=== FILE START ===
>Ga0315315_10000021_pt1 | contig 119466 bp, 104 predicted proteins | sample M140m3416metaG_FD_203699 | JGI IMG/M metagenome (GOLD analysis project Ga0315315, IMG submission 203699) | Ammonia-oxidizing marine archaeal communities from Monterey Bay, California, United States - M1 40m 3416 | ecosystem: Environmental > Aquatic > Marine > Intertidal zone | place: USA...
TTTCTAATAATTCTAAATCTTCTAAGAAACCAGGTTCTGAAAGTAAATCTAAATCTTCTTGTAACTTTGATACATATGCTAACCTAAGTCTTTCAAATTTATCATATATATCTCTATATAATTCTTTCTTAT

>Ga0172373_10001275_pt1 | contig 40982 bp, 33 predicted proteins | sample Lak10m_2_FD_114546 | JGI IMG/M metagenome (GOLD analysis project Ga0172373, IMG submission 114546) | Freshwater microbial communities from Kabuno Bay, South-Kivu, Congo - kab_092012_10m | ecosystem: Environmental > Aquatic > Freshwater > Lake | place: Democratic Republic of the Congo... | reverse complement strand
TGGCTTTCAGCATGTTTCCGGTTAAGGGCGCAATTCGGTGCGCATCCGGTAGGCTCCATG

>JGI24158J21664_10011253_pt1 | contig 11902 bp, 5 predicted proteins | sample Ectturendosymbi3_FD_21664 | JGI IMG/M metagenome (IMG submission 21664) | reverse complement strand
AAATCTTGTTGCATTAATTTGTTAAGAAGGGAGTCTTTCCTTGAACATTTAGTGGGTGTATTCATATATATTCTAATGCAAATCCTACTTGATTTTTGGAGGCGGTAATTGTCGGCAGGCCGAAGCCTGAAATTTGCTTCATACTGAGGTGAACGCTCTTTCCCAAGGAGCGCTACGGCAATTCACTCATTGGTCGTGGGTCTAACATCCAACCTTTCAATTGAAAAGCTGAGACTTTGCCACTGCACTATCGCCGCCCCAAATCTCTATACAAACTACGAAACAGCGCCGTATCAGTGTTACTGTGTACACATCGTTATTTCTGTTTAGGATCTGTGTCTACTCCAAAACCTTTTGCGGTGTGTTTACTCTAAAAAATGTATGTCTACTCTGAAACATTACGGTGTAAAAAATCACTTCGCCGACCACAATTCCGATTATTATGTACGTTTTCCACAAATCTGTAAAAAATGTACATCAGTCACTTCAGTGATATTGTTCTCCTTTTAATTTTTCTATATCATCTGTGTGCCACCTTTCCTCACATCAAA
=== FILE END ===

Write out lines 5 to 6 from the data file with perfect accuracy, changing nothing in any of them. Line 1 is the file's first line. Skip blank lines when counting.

>JGI24158J21664_10011253_pt1 | contig 11902 bp, 5 predicted proteins | sample Ectturendosymbi3_FD_21664 | JGI IMG/M metagenome (IMG submission 21664) | reverse complement strand
AAATCTTGTTGCATTAATTTGTTAAGAAGGGAGTCTTTCCTTGAACATTTAGTGGGTGTATTCATATATATTCTAATGCAAATCCTACTTGATTTTTGGAGGCGGTAATTGTCGGCAGGCCGAAGCCTGAAATTTGCTTCATACTGAGGTGAACGCTCTTTCCCAAGGAGCGCTACGGCAATTCACTCATTGGTCGTGGGTCTAACATCCAACCTTTCAATTGAAAAGCTGAGACTTTGCCACTGCACTATCGCCGCCCCAAATCTCTATACAAACTACGAAACAGCGCCGTATCAGTGTTACTGTGTACACATCGTTATTTCTGTTTAGGATCTGTGTCTACTCCAAAACCTTTTGCGGTGTGTTTACTCTAAAAAATGTATGTCTACTCTGAAACATTACGGTGTAAAAAATCACTTCGCCGACCACAATTCCGATTATTATGTACGTTTTCCACAAATCTGTAAAAAATGTACATCAGTCACTTCAGTGATATTGTTCTCCTTTTAATTTTTCTATATCATCTGTGTGCCACCTTTCCTCACATCAAA